Coupled with increased resistance to your plans from hot-headed young senators, this situation has given me pause to think about our long term security arrangements. I myself have been frustrated chasing pirate bands in my sector, only to have them leap deep into a neighboring sector where my forces cannot follow without running into conflict with another Moff. If the scattered armed resistance should become organized, it will doubtless follow the example of its criminal brethren. Granting any rebel group the advantage of elusiveness is foolhardy at best. At worst, it could lead to our destruction.

Even the excellent pace with which His Majesty is increasing the size of the Imperial Fleet can scarcely hope to provide all-encompassing security should a significant number of planets decide to defy your New Order. We are years—perhaps decades—away from a force vast enough to secure every system and every world simultaneously.

Therefore, I present the following recommendations for your consideration:

  • To provide a swift, systematic response to rebellion as it appears and before it has time to entrench, I suggest the formation of Oversectors—sectors consisting of systems in which rebellion is newly born, or systems which maintain frequent contact with systems in chronic unrest. These Oversectors would be formed without regard to current sector boundaries. With the freedom to cross outdated political borders, Oversector forces would be able to respond to threats quickly, while they are still small and manageable.
    Liquidating a dozen small threats is easier than rooting out one well-established center of defiance. As an Oversector is created only across problem sectors, they must be given a greater quantity of forces than a normal sector. Three Sector Groups should suffice.
  • Command of an Oversector should be given to a single individual who reports directly to His Majesty. This will bypass any delays caused by political opportunism in your advisors.
  • Cannibalize existing holonet transceivers, modify them, and put them in the flagship of every Sector Group in an Oversector command. Place similar facilities within His Majesty's command ship and within the Royal Palaces of Imperial City. This will enable forces to respond to threats almost as quickly as they are reported. Imperial forces will be able to coordinate to a degree impossible among an enemy whose fastest means of communication is an ever-changing rendezvous point somewhere in the galaxy.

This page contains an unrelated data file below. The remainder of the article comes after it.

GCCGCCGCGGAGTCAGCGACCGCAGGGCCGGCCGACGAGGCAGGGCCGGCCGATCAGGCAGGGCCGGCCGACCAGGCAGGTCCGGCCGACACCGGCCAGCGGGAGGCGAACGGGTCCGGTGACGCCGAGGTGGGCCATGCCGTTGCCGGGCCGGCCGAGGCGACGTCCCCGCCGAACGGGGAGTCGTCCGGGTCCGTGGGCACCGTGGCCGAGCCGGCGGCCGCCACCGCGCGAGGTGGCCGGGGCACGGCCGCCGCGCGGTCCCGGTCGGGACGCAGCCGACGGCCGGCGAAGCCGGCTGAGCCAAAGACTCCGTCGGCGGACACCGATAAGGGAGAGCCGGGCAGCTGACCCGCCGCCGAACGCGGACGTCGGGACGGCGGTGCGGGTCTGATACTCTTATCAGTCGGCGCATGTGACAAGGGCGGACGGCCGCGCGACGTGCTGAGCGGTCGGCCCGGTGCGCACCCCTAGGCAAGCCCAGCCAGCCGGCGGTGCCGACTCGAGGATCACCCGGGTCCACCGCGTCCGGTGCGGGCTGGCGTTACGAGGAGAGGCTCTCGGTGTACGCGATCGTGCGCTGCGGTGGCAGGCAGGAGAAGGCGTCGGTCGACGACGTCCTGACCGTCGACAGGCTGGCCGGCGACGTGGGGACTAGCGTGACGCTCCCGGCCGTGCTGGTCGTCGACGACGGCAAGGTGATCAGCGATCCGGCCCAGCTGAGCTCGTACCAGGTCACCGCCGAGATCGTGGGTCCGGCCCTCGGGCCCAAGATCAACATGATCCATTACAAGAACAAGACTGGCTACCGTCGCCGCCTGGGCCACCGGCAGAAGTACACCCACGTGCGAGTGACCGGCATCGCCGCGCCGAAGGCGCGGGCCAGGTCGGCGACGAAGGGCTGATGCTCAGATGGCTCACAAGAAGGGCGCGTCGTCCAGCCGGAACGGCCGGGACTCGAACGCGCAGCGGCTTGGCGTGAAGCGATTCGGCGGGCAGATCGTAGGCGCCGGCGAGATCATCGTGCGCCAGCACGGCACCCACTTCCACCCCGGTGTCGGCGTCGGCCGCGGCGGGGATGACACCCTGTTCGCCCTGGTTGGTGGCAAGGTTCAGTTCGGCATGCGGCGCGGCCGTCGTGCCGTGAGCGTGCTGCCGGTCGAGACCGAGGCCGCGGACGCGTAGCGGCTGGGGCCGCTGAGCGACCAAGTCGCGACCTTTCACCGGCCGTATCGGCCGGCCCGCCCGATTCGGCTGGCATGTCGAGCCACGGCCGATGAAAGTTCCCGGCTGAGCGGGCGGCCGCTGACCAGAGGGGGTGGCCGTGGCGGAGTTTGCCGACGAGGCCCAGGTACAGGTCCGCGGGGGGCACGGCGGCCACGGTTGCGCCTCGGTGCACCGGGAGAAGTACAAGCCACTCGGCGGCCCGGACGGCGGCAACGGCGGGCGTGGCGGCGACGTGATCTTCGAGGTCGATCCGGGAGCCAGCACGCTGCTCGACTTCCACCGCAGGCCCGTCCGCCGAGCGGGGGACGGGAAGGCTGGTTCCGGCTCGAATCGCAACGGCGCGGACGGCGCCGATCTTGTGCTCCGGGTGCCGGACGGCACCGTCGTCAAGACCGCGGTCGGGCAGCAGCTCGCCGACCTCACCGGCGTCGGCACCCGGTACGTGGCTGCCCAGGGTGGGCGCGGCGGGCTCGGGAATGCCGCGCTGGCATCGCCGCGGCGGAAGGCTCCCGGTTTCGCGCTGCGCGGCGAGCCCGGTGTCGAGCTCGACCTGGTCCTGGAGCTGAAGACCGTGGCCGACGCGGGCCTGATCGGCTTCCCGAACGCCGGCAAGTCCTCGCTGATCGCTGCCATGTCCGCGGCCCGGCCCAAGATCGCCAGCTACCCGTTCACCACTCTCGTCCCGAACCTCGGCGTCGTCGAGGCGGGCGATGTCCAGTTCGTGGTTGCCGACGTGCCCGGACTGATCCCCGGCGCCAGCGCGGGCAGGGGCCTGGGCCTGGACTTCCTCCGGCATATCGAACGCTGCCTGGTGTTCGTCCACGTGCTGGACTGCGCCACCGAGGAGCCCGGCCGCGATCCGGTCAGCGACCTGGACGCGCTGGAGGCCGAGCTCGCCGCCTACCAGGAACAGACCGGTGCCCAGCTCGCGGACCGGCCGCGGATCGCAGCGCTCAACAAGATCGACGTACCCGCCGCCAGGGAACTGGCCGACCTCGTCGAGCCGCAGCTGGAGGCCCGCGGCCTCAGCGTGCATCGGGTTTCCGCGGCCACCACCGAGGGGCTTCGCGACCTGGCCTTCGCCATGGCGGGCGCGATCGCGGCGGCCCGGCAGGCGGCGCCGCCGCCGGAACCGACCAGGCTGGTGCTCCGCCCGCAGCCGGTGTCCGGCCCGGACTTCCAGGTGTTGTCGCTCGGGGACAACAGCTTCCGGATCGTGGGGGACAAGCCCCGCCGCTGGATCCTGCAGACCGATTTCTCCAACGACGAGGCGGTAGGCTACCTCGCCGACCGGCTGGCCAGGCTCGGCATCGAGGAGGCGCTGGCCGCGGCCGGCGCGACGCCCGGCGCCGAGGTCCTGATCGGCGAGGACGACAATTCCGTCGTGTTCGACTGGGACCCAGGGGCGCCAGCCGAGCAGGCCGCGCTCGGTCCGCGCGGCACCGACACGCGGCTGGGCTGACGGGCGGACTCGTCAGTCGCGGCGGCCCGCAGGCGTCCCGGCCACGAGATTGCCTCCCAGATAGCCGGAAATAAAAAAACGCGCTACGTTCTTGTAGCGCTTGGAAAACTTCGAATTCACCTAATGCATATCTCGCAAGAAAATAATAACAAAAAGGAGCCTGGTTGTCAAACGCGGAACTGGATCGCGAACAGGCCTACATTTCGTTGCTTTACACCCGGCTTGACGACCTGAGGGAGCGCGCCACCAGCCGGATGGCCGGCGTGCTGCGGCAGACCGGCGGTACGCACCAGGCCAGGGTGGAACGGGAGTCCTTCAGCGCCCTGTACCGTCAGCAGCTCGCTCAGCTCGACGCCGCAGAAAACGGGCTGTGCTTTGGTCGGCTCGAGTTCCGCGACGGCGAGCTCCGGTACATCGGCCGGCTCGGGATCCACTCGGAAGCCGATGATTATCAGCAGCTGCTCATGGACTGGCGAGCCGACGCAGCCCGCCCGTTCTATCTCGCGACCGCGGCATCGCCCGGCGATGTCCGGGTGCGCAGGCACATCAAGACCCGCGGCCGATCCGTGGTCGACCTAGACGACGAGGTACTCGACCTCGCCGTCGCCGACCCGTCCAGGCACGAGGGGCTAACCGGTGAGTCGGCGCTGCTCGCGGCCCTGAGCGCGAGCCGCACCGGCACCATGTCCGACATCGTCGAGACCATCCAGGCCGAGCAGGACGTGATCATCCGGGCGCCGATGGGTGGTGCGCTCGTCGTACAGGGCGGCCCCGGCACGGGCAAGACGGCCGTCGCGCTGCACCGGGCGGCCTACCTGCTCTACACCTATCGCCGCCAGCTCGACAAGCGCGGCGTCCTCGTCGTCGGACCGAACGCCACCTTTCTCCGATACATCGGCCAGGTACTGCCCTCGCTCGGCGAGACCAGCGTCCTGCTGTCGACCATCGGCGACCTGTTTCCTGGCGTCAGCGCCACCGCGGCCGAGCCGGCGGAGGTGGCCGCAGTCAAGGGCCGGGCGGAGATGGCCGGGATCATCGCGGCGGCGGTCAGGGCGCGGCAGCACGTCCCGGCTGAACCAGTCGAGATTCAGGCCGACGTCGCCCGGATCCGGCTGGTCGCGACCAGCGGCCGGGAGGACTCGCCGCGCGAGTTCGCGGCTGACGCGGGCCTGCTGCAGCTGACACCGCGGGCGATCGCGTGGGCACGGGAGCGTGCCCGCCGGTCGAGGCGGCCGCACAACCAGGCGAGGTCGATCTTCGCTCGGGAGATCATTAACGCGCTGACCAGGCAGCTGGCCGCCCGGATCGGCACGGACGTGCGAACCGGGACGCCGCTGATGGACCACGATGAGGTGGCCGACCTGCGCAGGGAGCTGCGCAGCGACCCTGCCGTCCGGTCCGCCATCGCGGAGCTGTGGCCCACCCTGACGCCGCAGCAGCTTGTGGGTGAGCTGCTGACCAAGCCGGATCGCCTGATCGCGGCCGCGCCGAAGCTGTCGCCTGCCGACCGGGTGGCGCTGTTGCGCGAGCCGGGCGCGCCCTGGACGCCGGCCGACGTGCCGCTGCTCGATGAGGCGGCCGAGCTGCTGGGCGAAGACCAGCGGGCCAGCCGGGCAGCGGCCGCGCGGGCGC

• Rule through the fear of force rather than through force itself. If we use our strength wisely, we shall cow thousands of worlds with the example of a select few. These examples would need to be highly visible worlds, whose punishment would be further revealed through our control of information via the hyper media.
  • Your Majesty, it has long been my contention that your New Order needs one undeniable and overwhelming symbol to impress and, yes, frighten the masses. The average citizen has no grasp of numbers nor a head for calculation. I maintain that the effectiveness of the Star Destroyer stems from not only its massive firepower, but from its size. When citizens look at a Star Destroyer and then compare it to the craft which might be mustered to attack it, they have a tendency to dismiss such a notion as suicidal rather than approach the problem tactically.
    This natural state can be exploited to a far greater degree, as the average citizen deals in symbols, not rational analysis. If we present the galaxy with a weapon so powerful, so immense as to defy all conceivable opposition against it, a weapon invulnerable and invincible in battle, then that weapon shall become the symbol of the Empire. We need only a handful, perhaps as few as one, of these weapons to subjugate a thousand thousand worlds. It must have force enough to dispatch an entire system, power enough to shatter planets. The fear such a weapon will inspire will be great enough for you to rule the galaxy unchallenged. What do you need with the Senate when you can give direct control of territories to your hand-picked regional governors? Sweep away the last remnants of the Old Republic and let fear keep the local systems in line—fear of our ultimate weapon.

I am ready to begin work to implement these steps at your word.

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Behind the scenes[]

The full text of Imperial Communiqué #001044.92v first appeared in the Imperial Sourcebook. The text above is from the Death Star Technical Companion, which has different wording from the Imperial Sourcebook version while retaining much of the same meaning. The Death Star Owner's Technical Manual shows yet another, significantly shorter, version of this communiqué.



Notes and references[]